However, in 1977, the Federal Military Government took over all state-owned television stations in the country through Decree No. 24 which established the Nigeria Television Authority (NTA). These are the antecedents of NTA Jos. Notwithstanding, that take-over, the late Professor Girgis Salama, an internationally renowned television expert and administrator who had been the catalyst for these innovative breakthroughs as the first General Manager of the illustrious BPTV, was undaunted, even upbeat.
In 1980, a planning committee was set up for the establishment of a state television station headed by Nde Gideon Barde, a seasoned journalist who had served meritoriously as the Chief Press Secretary to Joseph Gomwalk. On November 18, 1982, the Plateau Television (PTV) was commissioned by the late nationalist and leading politician, Dr. Nnamdi Azikiwe. He had come to Jos to also attend that year’s Nigeria People’s Party (NPP) national convention which was held at the Jos Township Stadium.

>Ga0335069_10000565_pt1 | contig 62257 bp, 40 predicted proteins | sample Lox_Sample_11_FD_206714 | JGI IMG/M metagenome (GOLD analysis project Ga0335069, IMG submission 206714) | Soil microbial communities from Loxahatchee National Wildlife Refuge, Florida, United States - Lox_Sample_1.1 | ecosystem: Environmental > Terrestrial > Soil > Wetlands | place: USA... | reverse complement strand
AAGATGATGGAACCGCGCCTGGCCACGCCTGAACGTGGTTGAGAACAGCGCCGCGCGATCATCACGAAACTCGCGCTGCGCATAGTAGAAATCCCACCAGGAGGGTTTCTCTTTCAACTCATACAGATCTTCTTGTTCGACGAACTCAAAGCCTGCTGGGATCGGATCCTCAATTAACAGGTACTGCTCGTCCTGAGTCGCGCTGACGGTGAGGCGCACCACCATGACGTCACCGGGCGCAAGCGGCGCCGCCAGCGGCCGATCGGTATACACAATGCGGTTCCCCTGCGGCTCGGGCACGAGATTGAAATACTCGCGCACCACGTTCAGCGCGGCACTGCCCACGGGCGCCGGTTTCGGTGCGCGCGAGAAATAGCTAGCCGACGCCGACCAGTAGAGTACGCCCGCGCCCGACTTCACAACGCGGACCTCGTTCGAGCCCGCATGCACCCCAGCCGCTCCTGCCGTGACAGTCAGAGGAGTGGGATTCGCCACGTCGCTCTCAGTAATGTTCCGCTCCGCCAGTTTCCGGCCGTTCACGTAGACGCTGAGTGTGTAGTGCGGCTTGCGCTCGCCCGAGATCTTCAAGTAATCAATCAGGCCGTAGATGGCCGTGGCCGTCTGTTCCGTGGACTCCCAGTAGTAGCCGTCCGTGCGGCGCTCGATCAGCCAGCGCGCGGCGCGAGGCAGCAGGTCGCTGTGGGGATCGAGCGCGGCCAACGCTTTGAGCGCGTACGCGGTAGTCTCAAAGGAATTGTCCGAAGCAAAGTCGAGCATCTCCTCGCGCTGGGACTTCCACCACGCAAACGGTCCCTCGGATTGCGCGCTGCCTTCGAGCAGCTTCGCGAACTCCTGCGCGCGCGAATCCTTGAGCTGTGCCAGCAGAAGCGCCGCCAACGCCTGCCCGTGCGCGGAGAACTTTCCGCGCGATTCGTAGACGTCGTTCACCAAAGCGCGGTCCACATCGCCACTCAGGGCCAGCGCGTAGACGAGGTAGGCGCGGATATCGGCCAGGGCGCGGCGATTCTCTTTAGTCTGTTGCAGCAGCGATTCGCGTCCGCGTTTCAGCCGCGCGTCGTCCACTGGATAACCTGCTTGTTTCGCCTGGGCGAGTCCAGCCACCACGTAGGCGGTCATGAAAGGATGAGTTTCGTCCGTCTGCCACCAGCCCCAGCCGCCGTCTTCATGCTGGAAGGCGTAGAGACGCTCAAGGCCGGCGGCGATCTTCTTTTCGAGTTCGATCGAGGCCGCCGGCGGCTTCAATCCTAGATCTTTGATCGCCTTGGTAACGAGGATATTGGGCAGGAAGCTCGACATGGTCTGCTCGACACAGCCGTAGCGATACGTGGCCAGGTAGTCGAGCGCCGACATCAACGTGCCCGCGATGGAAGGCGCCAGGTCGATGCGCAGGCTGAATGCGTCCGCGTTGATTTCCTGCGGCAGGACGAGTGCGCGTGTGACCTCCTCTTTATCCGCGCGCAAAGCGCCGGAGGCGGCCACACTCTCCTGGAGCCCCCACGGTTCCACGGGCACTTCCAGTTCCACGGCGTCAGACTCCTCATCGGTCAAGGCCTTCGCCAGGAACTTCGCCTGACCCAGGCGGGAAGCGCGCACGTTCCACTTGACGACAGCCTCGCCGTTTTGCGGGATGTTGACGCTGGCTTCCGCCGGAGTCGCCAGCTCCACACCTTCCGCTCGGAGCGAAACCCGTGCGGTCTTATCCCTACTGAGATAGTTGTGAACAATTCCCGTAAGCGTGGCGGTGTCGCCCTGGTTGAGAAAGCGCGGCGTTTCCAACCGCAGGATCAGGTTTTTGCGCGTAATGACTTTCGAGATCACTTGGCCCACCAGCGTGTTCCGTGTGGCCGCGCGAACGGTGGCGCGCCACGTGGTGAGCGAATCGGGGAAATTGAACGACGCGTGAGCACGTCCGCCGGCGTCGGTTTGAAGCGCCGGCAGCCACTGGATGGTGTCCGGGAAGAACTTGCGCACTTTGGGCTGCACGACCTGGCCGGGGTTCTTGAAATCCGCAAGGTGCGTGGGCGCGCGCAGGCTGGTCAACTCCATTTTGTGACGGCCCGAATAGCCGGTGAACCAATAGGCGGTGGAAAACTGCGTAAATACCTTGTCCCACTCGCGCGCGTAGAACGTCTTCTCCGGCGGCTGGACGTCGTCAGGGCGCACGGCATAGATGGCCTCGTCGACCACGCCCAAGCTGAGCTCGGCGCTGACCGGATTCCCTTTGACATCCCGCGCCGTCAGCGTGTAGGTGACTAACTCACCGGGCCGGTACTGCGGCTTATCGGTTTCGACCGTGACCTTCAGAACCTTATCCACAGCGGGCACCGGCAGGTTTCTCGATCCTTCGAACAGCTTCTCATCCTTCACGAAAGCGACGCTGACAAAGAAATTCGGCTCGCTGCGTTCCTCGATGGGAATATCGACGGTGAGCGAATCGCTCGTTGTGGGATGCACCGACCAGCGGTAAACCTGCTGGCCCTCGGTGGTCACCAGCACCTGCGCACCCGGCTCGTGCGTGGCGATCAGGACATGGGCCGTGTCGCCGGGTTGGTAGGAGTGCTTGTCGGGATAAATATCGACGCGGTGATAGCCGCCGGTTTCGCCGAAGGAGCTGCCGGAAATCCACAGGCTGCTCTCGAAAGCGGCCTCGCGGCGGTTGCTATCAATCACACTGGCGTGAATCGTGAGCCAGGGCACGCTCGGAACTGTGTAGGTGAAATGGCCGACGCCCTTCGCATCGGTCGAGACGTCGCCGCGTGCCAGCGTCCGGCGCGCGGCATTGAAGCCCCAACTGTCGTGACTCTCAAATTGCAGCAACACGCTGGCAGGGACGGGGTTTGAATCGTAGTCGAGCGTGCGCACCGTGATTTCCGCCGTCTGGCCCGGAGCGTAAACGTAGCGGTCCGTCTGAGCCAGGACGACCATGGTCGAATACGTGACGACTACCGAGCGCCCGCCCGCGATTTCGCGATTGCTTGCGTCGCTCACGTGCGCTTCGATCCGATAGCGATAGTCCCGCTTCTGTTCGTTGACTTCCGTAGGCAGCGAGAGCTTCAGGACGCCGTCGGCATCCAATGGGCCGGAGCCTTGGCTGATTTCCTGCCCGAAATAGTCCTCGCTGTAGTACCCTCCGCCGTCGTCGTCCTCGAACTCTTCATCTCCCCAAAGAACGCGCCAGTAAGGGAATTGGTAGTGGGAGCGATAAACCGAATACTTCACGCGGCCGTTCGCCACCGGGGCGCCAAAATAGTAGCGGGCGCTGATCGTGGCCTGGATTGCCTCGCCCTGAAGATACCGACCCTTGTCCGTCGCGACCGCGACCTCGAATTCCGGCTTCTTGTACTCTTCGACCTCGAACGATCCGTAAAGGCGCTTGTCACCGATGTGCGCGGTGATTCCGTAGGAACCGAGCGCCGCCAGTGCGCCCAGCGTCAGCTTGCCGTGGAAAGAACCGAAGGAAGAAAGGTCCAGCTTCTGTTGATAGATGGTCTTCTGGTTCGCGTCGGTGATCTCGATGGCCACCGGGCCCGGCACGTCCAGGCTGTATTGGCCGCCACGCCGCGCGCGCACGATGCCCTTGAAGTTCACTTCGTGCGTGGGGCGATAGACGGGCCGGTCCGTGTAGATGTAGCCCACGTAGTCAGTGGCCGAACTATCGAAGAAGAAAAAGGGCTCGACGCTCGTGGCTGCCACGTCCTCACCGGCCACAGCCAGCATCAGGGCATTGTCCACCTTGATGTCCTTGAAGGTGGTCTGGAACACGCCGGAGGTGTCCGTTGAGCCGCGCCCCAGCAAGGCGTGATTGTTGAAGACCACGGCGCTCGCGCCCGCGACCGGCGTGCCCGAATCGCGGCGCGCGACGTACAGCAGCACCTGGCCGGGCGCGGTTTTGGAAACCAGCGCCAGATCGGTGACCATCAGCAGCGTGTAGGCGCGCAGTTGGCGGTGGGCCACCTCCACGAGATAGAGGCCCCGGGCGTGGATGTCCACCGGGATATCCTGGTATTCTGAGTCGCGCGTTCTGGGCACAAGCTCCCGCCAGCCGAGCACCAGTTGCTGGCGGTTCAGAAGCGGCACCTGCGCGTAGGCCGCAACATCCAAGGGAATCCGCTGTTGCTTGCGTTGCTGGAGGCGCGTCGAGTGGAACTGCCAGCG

Late Chief Solomon Daushep Lar, the first Executive Governor of Plateau State (popularly known as ‘The Emancipator’), had initiated this project, following in the footsteps of Joseph Gomwalk. In 1985, the then Military Governor of Plateau State, Navy Captain Samuel Atukum, merged PTV and the state-owned AM radio station, Plateau Radio Corporation, to form the current Plateau Radio Television Corporation (PRTVC).
During the inaugural board meeting of The Nigeria Standard newspapers on October 31, 1972, Gomwalk had stated: “I believe that it is in the interest of good government and healthy society that a variety of organs are available for the effective enlightenment of our people on matters affecting their lives locally, nationally, and internationally.” He charged the new publication’s journalists to “join resolutely in the fight to eradicate the ills of corruption, greed, sectionalism and ignorance that are causing so much harm and wastefulness in our society, while at the same time emphasizing the positive and integrative aspects of our national efforts” (see J.D. Gomwalk, A Man of Vision, by Chief Anthony Goyol). These words continued to serve as the beacons for not only that flagship newspaper but the broadcast stations as well.